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Sustainable Supply Chain Management (SSCM)


The term ‘sustainable supply chain management (SSCM) has been used in a variety of ways by different scholars and practitioners. It is generally understood to integrate environmental and social concerns into supply chain management (SCM) to create long-term economic value (Carter et al., 2019). The concept of SSCM has emerged in response to the challenges posed by globalization and the need to create a more sustainable form of development. The concept of SSCM has been gaining increasing attention in recent years as the negative environmental, and social impacts of traditional supply chains have become more evident. The Ellen MacArthur Foundation estimates that the global economy currently uses the equivalent of 1.6 planets to support its current consumption level, which is not sustainable in the long term. SSCM offers a way to mitigate some of the negative impacts of supply chains and make them more sustainable.

The goal of SSCM is to create value for all stakeholders while minimizing the supply chain’s negative environmental and social impacts. In order to do this, SSCM requires a shift in thinking from the traditional linear model of production and consumption, in which materials are extracted, used and then disposed of, to a more circular model in which materials are reused or recycled (Koberg & Longoni, 2019). This shift requires changing how businesses operate and interact with their supply chains. Several different approaches can be taken to achieve sustainable supply chain management. The most common and well-known approach is the triple bottom line approach, which focuses on the three pillars of sustainability: environmental, social, and economical. This approach seeks to balance the needs of all three pillars to create a sustainable system. Another common approach is the eco-efficiency approach, which focuses on reducing the supply chain’s environmental impacts without compromising the business’s economic performance (Tsai et al., 2021). Businesses often use this approach to reduce their environmental footprint and improve their bottom line.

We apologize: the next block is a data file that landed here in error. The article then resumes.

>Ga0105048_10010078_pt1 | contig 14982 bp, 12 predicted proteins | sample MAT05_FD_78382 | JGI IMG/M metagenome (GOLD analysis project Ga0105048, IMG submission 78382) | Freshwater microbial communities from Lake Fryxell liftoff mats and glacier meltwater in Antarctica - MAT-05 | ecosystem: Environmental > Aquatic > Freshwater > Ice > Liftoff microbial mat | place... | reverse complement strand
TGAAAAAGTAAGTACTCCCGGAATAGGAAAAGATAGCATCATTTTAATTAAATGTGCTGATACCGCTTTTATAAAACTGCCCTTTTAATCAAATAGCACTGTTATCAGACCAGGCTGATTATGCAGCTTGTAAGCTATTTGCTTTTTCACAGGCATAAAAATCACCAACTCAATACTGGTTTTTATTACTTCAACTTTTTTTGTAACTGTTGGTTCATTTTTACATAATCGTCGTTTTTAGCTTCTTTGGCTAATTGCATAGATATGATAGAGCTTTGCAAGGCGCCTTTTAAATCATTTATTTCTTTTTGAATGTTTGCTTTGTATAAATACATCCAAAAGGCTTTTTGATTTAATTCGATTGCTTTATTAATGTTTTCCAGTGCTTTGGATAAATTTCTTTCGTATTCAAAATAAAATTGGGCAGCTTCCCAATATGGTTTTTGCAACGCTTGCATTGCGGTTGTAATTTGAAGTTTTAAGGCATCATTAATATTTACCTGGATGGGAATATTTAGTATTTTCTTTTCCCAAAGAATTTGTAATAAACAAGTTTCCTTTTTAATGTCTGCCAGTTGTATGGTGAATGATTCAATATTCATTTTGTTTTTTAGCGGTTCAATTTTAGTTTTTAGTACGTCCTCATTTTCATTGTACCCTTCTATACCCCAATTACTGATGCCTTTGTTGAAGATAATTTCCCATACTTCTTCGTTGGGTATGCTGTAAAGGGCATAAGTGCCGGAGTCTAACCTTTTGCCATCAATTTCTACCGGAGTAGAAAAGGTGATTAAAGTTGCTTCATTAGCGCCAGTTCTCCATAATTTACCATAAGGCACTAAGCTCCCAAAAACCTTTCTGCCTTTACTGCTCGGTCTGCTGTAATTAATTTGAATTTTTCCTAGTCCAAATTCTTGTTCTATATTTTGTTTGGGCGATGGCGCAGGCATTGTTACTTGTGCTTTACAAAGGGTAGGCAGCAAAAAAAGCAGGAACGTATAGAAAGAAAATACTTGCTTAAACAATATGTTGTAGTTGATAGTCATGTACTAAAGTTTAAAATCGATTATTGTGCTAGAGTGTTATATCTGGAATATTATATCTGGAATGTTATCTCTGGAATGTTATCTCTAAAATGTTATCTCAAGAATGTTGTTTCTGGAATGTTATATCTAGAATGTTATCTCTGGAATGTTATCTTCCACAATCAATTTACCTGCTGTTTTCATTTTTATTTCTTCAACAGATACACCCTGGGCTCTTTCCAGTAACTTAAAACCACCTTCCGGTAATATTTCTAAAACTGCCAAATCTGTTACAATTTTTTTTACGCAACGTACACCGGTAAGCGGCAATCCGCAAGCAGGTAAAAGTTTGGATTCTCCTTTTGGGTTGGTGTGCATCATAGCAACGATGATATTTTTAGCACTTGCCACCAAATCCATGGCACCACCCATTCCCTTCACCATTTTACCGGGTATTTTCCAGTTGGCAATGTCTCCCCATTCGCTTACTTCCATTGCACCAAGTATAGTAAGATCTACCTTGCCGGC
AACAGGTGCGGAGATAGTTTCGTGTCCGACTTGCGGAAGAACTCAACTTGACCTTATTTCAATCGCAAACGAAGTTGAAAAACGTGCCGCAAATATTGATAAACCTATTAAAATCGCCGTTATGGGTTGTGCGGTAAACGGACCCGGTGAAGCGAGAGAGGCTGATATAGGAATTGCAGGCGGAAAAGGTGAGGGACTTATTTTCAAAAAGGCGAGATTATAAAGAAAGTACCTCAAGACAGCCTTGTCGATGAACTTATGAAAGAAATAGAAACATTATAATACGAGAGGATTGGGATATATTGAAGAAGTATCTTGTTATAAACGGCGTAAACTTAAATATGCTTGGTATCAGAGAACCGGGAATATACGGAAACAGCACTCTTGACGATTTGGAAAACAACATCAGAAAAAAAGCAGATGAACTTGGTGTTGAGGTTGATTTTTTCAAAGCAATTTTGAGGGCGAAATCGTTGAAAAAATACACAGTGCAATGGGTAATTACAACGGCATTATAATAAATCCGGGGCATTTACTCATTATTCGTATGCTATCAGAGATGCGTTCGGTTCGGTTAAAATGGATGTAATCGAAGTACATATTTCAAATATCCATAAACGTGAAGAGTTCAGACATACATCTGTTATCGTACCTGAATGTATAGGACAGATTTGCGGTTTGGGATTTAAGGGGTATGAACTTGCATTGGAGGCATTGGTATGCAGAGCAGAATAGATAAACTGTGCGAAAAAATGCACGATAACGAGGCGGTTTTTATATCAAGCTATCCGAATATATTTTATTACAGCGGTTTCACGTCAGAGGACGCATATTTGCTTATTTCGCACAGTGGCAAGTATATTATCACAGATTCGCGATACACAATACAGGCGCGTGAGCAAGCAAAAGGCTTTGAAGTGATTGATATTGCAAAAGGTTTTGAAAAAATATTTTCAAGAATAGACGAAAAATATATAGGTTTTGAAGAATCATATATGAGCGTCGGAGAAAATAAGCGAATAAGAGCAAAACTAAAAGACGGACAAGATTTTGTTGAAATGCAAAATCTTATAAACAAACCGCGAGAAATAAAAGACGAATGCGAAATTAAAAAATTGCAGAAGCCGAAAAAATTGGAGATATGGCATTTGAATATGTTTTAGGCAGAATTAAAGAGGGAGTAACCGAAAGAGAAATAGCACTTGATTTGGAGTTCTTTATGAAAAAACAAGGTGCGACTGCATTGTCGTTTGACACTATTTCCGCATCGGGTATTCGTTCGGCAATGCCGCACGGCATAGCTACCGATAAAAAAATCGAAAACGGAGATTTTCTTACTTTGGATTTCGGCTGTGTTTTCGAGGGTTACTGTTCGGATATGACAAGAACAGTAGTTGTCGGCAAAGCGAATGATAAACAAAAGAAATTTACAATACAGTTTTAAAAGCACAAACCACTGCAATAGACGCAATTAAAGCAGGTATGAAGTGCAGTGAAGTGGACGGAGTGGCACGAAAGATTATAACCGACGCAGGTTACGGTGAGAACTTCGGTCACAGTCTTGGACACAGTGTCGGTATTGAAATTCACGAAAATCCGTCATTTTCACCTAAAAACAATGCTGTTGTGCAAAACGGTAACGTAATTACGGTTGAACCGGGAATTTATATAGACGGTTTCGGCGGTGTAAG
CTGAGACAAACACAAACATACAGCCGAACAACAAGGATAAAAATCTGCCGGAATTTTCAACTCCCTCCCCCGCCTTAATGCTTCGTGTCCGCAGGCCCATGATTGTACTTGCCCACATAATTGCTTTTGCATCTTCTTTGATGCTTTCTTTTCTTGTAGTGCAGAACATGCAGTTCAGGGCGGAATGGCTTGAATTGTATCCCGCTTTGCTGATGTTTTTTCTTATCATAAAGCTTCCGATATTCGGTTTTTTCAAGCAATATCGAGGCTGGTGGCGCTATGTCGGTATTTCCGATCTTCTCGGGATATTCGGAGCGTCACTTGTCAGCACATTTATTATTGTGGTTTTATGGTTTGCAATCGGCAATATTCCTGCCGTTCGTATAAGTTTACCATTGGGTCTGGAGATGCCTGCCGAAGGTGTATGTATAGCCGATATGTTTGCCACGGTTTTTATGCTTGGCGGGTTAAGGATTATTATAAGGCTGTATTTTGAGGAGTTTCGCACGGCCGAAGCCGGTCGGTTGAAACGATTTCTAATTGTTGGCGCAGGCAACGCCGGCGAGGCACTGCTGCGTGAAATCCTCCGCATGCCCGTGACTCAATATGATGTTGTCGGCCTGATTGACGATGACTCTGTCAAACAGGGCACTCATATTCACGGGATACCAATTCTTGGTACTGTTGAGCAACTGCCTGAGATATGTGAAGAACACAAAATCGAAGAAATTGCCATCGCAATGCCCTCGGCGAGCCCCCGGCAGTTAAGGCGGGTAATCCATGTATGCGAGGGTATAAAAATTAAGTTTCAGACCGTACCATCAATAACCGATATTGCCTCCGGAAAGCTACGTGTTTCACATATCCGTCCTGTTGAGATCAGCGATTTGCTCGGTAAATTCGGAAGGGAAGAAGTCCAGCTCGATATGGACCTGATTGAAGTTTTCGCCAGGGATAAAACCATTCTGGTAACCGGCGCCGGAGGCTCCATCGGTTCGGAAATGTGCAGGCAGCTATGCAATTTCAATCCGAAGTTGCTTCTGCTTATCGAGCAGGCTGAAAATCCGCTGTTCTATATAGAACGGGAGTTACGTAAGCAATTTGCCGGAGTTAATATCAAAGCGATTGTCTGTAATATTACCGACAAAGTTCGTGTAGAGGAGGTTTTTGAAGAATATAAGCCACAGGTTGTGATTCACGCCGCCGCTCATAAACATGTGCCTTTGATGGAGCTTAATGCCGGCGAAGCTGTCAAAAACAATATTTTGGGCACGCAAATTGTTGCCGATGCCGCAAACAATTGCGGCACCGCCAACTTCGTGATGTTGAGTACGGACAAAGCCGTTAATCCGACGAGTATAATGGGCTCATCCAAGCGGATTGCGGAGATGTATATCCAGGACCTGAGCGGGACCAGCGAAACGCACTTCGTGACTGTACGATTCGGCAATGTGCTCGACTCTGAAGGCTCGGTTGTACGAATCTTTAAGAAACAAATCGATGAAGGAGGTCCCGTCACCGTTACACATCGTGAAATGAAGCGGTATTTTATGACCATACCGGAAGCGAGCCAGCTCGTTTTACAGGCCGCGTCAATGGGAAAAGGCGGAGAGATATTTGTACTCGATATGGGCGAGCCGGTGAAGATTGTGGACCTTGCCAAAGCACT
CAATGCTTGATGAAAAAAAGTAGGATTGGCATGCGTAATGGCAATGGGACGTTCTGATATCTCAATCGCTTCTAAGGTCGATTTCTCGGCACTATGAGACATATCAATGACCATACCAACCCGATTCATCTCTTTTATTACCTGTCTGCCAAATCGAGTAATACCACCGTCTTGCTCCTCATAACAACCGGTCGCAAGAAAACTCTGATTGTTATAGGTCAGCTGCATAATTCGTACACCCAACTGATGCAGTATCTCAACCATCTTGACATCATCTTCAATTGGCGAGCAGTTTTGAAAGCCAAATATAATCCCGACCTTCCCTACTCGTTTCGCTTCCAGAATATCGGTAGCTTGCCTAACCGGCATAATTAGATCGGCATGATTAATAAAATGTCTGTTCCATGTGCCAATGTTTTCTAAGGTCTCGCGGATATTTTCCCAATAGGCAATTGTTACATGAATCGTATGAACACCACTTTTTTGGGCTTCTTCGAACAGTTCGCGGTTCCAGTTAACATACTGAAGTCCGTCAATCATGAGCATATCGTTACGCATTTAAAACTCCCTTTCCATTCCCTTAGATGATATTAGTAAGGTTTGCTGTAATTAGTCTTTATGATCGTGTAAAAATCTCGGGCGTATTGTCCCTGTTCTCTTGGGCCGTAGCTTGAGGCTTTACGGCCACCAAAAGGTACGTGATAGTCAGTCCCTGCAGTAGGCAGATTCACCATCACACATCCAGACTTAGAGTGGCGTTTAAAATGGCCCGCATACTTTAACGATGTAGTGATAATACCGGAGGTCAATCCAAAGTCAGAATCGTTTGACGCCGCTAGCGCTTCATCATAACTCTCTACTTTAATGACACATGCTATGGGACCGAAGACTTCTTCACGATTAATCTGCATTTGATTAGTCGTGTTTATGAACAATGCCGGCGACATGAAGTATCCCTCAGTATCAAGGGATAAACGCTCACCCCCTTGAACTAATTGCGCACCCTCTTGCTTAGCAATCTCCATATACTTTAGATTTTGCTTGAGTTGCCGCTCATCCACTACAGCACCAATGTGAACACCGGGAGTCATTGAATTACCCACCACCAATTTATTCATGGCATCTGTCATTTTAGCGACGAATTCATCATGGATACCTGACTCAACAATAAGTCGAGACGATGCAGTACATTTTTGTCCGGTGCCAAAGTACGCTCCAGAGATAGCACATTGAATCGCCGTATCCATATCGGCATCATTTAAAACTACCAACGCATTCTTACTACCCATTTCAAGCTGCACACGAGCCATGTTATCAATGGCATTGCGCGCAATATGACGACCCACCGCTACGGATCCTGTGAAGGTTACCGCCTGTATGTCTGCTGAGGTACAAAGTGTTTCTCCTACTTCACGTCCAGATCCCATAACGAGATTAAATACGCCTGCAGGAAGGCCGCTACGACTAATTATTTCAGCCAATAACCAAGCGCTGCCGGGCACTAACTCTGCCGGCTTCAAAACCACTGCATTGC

The life cycle approach is another common approach to sustainable supply chain management. This approach considers the entire life cycle of a product, from the extraction of raw materials to the disposal of the finished product. This approach seeks to minimize the negative impacts of the supply chain at each stage of the life cycle (Carter et al., 2019). Finally, the systems approach is more holistic and considers the interactions between the different elements of the supply chain. This approach seeks to optimize the entire system to achieve the most significant level of sustainability. Each of these approaches has its strengths and weaknesses, and there is no one-size-fits-all solution to sustainable supply-chain management; therefore best approach for a particular business will depend on the specific needs and goals of the business. SSCM is a holistic approach that recognizes the interdependence of these three pillars and the need to find a balance between them.